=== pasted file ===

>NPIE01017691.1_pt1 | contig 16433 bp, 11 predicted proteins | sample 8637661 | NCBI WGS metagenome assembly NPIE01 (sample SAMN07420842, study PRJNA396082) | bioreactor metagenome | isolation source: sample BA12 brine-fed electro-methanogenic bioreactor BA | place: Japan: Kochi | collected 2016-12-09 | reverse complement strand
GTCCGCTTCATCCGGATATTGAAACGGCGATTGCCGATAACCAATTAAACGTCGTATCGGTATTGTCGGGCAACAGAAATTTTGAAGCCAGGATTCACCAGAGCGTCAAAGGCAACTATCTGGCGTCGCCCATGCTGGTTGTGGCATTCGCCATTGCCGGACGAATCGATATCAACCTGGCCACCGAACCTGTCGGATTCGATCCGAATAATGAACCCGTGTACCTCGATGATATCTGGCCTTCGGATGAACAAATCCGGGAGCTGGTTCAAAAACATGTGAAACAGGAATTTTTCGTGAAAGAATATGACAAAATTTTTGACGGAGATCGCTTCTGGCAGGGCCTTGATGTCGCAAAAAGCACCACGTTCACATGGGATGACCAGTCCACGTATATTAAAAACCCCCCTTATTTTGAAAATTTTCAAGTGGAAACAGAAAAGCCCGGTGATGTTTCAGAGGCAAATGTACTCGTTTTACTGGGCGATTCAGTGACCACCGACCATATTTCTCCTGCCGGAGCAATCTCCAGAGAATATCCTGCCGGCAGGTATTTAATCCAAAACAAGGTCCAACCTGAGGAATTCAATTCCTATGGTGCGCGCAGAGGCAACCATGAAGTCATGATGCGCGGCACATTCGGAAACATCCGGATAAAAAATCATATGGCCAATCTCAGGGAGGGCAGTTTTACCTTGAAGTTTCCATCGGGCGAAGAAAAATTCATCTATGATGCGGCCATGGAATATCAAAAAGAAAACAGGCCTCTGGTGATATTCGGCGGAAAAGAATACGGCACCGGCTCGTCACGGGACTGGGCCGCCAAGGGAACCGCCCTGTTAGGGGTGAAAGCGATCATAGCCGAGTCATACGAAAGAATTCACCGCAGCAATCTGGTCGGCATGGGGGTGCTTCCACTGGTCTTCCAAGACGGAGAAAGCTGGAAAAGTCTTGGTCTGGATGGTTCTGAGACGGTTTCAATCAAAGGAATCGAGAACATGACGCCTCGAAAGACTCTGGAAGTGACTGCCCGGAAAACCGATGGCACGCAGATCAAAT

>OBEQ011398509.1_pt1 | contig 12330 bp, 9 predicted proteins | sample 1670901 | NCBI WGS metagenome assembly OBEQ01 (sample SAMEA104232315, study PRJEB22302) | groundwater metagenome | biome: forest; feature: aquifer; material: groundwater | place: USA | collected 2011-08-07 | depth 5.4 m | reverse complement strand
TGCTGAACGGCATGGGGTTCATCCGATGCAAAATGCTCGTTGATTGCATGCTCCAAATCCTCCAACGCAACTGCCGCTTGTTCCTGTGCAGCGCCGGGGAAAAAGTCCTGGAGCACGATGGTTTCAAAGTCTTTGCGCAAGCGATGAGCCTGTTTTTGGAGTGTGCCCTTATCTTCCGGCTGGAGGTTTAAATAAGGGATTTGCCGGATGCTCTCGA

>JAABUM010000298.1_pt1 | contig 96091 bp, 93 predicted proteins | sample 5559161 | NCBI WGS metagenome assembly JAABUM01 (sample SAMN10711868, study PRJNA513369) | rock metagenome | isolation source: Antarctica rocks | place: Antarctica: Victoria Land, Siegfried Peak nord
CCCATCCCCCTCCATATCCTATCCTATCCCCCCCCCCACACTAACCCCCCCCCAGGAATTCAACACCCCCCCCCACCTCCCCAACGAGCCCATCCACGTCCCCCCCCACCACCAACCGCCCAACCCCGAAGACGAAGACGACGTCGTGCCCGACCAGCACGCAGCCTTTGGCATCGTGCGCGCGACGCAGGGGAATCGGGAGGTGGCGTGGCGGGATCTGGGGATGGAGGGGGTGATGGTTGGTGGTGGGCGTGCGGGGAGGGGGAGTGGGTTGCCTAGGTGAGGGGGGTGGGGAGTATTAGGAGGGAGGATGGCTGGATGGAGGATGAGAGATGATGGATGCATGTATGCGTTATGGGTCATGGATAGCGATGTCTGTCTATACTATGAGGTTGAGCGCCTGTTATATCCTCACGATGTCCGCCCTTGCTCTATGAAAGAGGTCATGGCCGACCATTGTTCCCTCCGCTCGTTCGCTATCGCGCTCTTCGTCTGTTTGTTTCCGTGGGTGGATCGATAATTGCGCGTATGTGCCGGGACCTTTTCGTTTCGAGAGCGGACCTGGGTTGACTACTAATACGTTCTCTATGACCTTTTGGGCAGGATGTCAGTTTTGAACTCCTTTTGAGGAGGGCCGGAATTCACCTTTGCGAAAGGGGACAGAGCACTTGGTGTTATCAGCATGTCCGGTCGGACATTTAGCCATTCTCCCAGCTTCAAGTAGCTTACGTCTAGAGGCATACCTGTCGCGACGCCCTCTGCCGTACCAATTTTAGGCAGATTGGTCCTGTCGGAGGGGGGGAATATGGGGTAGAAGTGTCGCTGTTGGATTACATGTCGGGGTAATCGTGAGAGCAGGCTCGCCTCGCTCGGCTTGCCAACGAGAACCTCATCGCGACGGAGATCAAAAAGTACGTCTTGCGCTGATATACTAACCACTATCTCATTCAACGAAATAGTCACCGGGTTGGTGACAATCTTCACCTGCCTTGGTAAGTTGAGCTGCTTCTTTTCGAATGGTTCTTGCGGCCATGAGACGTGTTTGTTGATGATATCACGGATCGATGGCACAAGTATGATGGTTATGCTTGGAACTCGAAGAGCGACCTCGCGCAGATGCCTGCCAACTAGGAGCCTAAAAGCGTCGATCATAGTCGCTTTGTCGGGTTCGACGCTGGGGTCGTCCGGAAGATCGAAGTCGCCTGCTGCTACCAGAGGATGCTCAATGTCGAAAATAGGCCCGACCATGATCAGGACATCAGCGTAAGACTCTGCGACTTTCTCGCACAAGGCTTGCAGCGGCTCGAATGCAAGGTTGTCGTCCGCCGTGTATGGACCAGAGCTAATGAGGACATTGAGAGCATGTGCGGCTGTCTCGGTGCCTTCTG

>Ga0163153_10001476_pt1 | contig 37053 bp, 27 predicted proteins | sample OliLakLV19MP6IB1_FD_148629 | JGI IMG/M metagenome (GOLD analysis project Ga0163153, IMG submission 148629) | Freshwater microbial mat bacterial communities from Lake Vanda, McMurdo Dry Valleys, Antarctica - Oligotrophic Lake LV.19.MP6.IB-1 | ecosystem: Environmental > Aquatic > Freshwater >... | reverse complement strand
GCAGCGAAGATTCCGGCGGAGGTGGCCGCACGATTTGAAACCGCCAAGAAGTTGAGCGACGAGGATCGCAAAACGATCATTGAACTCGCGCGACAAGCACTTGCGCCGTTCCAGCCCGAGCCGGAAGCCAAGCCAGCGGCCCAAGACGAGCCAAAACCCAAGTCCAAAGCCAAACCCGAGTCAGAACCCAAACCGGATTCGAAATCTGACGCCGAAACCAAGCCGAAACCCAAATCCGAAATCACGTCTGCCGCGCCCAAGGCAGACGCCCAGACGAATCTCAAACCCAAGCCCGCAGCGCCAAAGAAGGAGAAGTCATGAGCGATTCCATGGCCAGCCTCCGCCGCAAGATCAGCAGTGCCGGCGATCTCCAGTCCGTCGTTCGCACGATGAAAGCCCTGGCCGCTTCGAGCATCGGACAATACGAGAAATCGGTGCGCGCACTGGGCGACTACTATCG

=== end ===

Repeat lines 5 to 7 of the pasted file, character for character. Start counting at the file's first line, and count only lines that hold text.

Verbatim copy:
>JAABUM010000298.1_pt1 | contig 96091 bp, 93 predicted proteins | sample 5559161 | NCBI WGS metagenome assembly JAABUM01 (sample SAMN10711868, study PRJNA513369) | rock metagenome | isolation source: Antarctica rocks | place: Antarctica: Victoria Land, Siegfried Peak nord
CCCATCCCCCTCCATATCCTATCCTATCCCCCCCCCCACACTAACCCCCCCCCAGGAATTCAACACCCCCCCCCACCTCCCCAACGAGCCCATCCACGTCCCCCCCCACCACCAACCGCCCAACCCCGAAGACGAAGACGACGTCGTGCCCGACCAGCACGCAGCCTTTGGCATCGTGCGCGCGACGCAGGGGAATCGGGAGGTGGCGTGGCGGGATCTGGGGATGGAGGGGGTGATGGTTGGTGGTGGGCGTGCGGGGAGGGGGAGTGGGTTGCCTAGGTGAGGGGGGTGGGGAGTATTAGGAGGGAGGATGGCTGGATGGAGGATGAGAGATGATGGATGCATGTATGCGTTATGGGTCATGGATAGCGATGTCTGTCTATACTATGAGGTTGAGCGCCTGTTATATCCTCACGATGTCCGCCCTTGCTCTATGAAAGAGGTCATGGCCGACCATTGTTCCCTCCGCTCGTTCGCTATCGCGCTCTTCGTCTGTTTGTTTCCGTGGGTGGATCGATAATTGCGCGTATGTGCCGGGACCTTTTCGTTTCGAGAGCGGACCTGGGTTGACTACTAATACGTTCTCTATGACCTTTTGGGCAGGATGTCAGTTTTGAACTCCTTTTGAGGAGGGCCGGAATTCACCTTTGCGAAAGGGGACAGAGCACTTGGTGTTATCAGCATGTCCGGTCGGACATTTAGCCATTCTCCCAGCTTCAAGTAGCTTACGTCTAGAGGCATACCTGTCGCGACGCCCTCTGCCGTACCAATTTTAGGCAGATTGGTCCTGTCGGAGGGGGGGAATATGGGGTAGAAGTGTCGCTGTTGGATTACATGTCGGGGTAATCGTGAGAGCAGGCTCGCCTCGCTCGGCTTGCCAACGAGAACCTCATCGCGACGGAGATCAAAAAGTACGTCTTGCGCTGATATACTAACCACTATCTCATTCAACGAAATAGTCACCGGGTTGGTGACAATCTTCACCTGCCTTGGTAAGTTGAGCTGCTTCTTTTCGAATGGTTCTTGCGGCCATGAGACGTGTTTGTTGATGATATCACGGATCGATGGCACAAGTATGATGGTTATGCTTGGAACTCGAAGAGCGACCTCGCGCAGATGCCTGCCAACTAGGAGCCTAAAAGCGTCGATCATAGTCGCTTTGTCGGGTTCGACGCTGGGGTCGTCCGGAAGATCGAAGTCGCCTGCTGCTACCAGAGGATGCTCAATGTCGAAAATAGGCCCGACCATGATCAGGACATCAGCGTAAGACTCTGCGACTTTCTCGCACAAGGCTTGCAGCGGCTCGAATGCAAGGTTGTCGTCCGCCGTGTATGGACCAGAGCTAATGAGGACATTGAGAGCATGTGCGGCTGTCTCGGTGCCTTCTG

>Ga0163153_10001476_pt1 | contig 37053 bp, 27 predicted proteins | sample OliLakLV19MP6IB1_FD_148629 | JGI IMG/M metagenome (GOLD analysis project Ga0163153, IMG submission 148629) | Freshwater microbial mat bacterial communities from Lake Vanda, McMurdo Dry Valleys, Antarctica - Oligotrophic Lake LV.19.MP6.IB-1 | ecosystem: Environmental > Aquatic > Freshwater >... | reverse complement strand